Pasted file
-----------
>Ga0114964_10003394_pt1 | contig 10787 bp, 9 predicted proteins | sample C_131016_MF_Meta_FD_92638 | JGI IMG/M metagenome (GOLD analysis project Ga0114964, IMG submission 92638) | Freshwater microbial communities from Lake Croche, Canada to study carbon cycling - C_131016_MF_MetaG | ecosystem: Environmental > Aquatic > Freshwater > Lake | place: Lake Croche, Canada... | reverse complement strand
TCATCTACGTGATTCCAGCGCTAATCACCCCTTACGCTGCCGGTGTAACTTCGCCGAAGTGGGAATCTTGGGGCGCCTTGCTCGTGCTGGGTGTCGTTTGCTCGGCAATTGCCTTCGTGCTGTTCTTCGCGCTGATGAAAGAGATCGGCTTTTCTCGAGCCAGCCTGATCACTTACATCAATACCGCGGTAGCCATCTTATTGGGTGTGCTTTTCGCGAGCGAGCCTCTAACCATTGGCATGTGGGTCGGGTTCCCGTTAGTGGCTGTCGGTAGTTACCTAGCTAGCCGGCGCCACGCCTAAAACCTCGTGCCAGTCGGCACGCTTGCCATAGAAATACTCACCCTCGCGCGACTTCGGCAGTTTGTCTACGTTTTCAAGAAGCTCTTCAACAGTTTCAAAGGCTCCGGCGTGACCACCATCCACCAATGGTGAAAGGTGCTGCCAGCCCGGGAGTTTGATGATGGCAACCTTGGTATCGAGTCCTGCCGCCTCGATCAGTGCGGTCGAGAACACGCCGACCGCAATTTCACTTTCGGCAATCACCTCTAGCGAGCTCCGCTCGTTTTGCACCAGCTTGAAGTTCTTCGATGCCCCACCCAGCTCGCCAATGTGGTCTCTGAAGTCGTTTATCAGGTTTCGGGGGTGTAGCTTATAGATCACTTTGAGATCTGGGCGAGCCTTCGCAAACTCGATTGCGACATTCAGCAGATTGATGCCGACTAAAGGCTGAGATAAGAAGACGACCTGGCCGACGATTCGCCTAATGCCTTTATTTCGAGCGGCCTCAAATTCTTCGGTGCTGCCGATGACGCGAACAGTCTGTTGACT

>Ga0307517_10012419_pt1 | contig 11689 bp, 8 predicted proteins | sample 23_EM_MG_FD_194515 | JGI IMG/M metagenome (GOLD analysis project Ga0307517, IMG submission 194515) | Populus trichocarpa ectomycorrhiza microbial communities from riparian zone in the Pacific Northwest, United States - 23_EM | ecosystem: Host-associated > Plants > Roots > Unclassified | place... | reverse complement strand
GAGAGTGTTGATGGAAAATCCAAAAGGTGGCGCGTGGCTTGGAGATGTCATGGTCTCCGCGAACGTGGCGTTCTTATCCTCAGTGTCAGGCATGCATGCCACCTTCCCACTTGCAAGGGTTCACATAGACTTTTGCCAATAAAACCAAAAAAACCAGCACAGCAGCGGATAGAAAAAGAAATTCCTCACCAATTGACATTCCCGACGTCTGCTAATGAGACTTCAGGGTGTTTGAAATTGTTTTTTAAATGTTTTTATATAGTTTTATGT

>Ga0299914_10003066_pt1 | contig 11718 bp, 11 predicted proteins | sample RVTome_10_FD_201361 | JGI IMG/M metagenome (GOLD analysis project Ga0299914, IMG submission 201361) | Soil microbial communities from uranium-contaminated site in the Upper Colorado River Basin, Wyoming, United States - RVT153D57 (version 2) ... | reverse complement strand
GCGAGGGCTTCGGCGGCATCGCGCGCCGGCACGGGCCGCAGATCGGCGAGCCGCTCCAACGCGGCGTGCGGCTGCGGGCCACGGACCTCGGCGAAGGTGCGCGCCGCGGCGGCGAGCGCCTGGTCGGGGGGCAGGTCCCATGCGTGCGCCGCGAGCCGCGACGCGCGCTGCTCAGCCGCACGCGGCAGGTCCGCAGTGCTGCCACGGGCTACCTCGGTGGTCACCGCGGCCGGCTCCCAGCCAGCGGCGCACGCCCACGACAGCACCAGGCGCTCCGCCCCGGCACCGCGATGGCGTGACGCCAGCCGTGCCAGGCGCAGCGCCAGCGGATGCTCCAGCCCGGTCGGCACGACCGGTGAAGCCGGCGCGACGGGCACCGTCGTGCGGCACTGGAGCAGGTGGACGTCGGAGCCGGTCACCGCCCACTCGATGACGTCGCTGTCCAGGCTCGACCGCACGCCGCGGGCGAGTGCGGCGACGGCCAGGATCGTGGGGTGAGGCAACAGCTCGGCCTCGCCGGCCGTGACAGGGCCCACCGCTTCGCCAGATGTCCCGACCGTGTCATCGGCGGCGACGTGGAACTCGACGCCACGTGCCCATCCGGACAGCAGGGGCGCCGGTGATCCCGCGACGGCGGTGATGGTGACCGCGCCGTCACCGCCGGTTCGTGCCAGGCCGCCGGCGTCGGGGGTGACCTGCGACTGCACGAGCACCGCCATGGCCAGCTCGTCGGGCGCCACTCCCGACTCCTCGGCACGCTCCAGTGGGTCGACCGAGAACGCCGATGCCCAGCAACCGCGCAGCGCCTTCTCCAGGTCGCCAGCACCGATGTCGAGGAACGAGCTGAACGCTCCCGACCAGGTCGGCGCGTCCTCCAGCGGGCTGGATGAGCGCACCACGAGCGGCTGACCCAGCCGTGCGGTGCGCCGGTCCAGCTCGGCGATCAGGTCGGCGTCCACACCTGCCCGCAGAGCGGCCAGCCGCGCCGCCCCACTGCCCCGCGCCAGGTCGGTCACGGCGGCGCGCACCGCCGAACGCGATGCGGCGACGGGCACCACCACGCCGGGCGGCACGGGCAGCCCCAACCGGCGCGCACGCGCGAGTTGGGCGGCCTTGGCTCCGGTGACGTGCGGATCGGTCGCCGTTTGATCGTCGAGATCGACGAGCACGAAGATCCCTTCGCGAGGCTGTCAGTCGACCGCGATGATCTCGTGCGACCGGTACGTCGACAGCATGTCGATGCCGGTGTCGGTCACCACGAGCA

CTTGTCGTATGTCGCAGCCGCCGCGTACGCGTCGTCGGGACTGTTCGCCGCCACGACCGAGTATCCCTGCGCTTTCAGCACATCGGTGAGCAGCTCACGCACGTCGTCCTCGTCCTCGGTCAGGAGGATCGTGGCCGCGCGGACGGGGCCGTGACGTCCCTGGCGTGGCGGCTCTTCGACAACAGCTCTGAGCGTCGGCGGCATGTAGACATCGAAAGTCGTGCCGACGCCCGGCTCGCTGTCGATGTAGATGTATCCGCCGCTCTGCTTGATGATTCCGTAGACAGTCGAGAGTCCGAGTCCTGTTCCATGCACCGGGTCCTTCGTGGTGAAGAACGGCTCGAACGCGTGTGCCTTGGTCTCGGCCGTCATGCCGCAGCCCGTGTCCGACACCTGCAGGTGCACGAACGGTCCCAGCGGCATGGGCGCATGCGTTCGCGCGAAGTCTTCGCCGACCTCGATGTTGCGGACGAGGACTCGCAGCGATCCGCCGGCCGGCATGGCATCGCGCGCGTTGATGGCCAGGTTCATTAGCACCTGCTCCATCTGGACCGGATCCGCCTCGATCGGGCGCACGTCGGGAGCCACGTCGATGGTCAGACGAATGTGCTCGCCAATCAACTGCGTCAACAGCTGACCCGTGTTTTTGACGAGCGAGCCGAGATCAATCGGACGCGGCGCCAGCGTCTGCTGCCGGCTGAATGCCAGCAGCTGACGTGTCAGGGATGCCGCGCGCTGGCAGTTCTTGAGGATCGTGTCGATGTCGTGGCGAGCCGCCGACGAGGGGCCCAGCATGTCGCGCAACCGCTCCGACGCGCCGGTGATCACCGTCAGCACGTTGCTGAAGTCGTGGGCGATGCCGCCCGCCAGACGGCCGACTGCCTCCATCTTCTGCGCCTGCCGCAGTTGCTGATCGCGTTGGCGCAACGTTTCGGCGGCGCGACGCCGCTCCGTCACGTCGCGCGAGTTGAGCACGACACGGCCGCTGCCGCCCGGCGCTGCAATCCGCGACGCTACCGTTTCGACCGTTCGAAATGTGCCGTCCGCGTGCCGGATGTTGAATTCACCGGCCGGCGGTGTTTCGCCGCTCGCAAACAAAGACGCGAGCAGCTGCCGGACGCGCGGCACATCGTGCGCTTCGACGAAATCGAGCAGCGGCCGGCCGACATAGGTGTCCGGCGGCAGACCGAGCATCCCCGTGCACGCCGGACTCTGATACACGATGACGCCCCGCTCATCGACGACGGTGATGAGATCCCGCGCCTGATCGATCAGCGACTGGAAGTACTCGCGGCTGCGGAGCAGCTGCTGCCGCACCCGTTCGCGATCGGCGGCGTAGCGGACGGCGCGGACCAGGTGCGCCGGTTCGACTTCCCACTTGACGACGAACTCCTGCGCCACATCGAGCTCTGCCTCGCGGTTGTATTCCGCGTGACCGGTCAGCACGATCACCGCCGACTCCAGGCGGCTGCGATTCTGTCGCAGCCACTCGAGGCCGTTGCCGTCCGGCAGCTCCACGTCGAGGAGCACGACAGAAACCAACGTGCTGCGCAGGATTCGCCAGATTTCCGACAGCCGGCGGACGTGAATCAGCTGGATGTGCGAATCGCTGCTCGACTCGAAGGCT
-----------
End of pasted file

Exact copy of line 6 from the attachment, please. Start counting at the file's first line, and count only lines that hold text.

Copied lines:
GCGAGGGCTTCGGCGGCATCGCGCGCCGGCACGGGCCGCAGATCGGCGAGCCGCTCCAACGCGGCGTGCGGCTGCGGGCCACGGACCTCGGCGAAGGTGCGCGCCGCGGCGGCGAGCGCCTGGTCGGGGGGCAGGTCCCATGCGTGCGCCGCGAGCCGCGACGCGCGCTGCTCAGCCGCACGCGGCAGGTCCGCAGTGCTGCCACGGGCTACCTCGGTGGTCACCGCGGCCGGCTCCCAGCCAGCGGCGCACGCCCACGACAGCACCAGGCGCTCCGCCCCGGCACCGCGATGGCGTGACGCCAGCCGTGCCAGGCGCAGCGCCAGCGGATGCTCCAGCCCGGTCGGCACGACCGGTGAAGCCGGCGCGACGGGCACCGTCGTGCGGCACTGGAGCAGGTGGACGTCGGAGCCGGTCACCGCCCACTCGATGACGTCGCTGTCCAGGCTCGACCGCACGCCGCGGGCGAGTGCGGCGACGGCCAGGATCGTGGGGTGAGGCAACAGCTCGGCCTCGCCGGCCGTGACAGGGCCCACCGCTTCGCCAGATGTCCCGACCGTGTCATCGGCGGCGACGTGGAACTCGACGCCACGTGCCCATCCGGACAGCAGGGGCGCCGGTGATCCCGCGACGGCGGTGATGGTGACCGCGCCGTCACCGCCGGTTCGTGCCAGGCCGCCGGCGTCGGGGGTGACCTGCGACTGCACGAGCACCGCCATGGCCAGCTCGTCGGGCGCCACTCCCGACTCCTCGGCACGCTCCAGTGGGTCGACCGAGAACGCCGATGCCCAGCAACCGCGCAGCGCCTTCTCCAGGTCGCCAGCACCGATGTCGAGGAACGAGCTGAACGCTCCCGACCAGGTCGGCGCGTCCTCCAGCGGGCTGGATGAGCGCACCACGAGCGGCTGACCCAGCCGTGCGGTGCGCCGGTCCAGCTCGGCGATCAGGTCGGCGTCCACACCTGCCCGCAGAGCGGCCAGCCGCGCCGCCCCACTGCCCCGCGCCAGGTCGGTCACGGCGGCGCGCACCGCCGAACGCGATGCGGCGACGGGCACCACCACGCCGGGCGGCACGGGCAGCCCCAACCGGCGCGCACGCGCGAGTTGGGCGGCCTTGGCTCCGGTGACGTGCGGATCGGTCGCCGTTTGATCGTCGAGATCGACGAGCACGAAGATCCCTTCGCGAGGCTGTCAGTCGACCGCGATGATCTCGTGCGACCGGTACGTCGACAGCATGTCGATGCCGGTGTCGGTCACCACGAGCA